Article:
Miami Beach

She remembered the Beach synagogue from childhood. Now, her art will be displayed there.

Eco-feminist artist Mira Lehr of Miami Beach has been painting and sculpting for more than 60 years. Here she is with her “Coriolis” sculpture in 2017.
Eco-feminist artist Mira Lehr of Miami Beach has been painting and sculpting for more than 60 years. Here she is with her “Coriolis” sculpture in 2017.

For more than 60 years, Mira Lehr of Miami Beach has been creating important work and championing women artists.

The eco-feminist’s new show features her latest paintings and 180 aerial sculptures at the Jewish Museum of Florida-FIU. Lehr, 85, will also make a special appearance at the opening reception Oct. 15.

This show emphasizes her dedication to nature and protecting the planet. It also honors Lehr’s memories of the museum, originally a synagogue.

“I am thrilled to celebrate my sixth decade as an artist in Miami Beach by showing my new work at the Jewish Museum of Florida-FIU for Art Basel season,” Lehr said.

“Because this museum was originally built in the 1930s as the first synagogue on Miami Beach for Jewish residents who were discouraged from living north of Fifth Street, my story comes full circle as I look back on my own experiences as a Jewish child growing up in Miami Beach during the 1940s.”

She remembers at that time walking by a sign each day on the way to school that said, “No Jews, No Dogs.”

“During the years 1947-1950, my family lived in the northern part of Miami Beach, where not many Jewish families lived at that time. I remember seeing that terrible sign every day on a building in a secluded neighborhood street and thinking: When I grow up I’m going to do something so great that will make the people who created this sign change their minds.

“It makes me realize that although signs like that are not allowed anymore, there is an undercurrent of anti-Semitism that has always existed in the world. I hope that this changes, as people become more evolved,” Lehr said.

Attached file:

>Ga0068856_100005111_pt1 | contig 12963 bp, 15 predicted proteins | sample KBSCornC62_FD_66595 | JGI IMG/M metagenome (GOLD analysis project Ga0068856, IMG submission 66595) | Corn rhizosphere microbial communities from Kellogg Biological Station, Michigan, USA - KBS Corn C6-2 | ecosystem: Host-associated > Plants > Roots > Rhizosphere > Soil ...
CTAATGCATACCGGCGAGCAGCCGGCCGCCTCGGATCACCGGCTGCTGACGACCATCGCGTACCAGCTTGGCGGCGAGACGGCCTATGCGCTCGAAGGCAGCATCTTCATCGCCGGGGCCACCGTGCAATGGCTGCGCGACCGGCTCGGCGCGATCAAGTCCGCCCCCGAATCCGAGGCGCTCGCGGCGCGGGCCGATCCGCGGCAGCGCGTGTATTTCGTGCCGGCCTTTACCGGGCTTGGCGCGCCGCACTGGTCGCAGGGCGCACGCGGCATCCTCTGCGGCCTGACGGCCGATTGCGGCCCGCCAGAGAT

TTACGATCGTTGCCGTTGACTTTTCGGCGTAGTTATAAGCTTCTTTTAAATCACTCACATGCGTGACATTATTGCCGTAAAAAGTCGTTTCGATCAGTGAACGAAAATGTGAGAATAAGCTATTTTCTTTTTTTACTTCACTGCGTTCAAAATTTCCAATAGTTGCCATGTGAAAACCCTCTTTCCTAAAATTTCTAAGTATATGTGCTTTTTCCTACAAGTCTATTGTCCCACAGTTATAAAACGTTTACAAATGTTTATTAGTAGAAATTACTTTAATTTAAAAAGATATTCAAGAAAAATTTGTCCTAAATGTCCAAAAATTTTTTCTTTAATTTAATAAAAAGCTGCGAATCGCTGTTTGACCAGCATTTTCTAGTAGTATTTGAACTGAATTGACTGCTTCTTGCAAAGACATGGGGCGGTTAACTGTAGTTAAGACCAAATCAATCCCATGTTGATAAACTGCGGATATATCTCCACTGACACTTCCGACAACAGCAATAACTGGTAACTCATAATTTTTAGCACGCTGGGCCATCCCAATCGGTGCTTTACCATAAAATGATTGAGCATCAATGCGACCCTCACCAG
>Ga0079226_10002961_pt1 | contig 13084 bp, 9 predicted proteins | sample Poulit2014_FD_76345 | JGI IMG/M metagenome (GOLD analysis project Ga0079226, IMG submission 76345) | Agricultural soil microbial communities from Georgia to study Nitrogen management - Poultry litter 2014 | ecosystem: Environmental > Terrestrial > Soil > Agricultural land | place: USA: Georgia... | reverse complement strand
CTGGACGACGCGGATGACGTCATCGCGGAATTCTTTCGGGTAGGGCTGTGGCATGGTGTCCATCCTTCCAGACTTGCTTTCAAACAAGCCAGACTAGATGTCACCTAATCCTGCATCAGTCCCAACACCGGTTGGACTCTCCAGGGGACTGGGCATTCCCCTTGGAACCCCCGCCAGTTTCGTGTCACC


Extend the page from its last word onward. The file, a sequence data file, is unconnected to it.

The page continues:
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Miami Beach artist Mira Lehr is seen here in 1958 learning from artist Zoltan Hecht.

Now, 70 years later, the artist has created powerful work that calls attention to saving the planet and protecting the environment.

“My creation of art has always been based on nature, but now I am more dedicated to ecology and saving the planet. We are all in a terrible dilemma now. The planet is suffering and is in danger. People need to be aware of the danger that is threatening all of us, and we have to work together to reverse this situation,” she said.

Jacqueline Goldstein, the museum’s curator, conceived the exhibition.

“Mira Lehr has created a spectacular new series of artworks specifically with this museum in mind,” said Susan Gladstone, executive director of the Jewish Museum of Florida-FIU.

“The exhibition is a result of Lehr’s personal visit to this museum, after she spent time here and reflected upon the emotions and inspiration she felt. Lehr has combined her art with that of the stained-glass windows and the play of light they create together. The result is truly magnificent,” Gladstone said.

Located in the former synagogue that housed Miami Beach’s first Jewish congregation, the museum’s restored 1936 Art Deco building and 1929 original synagogue are on the National Register of Historic Places.

The 7 p.m., Oct. 15 opening reception of “Mira Lehr: A Walk in the Garden” is free and open to the public. The show is through Feb. 3, 2020. The museum is at 301 Washington Ave, Miami Beach. For more, visit www.jmof.fiu.edu or call 305-786-972-3175.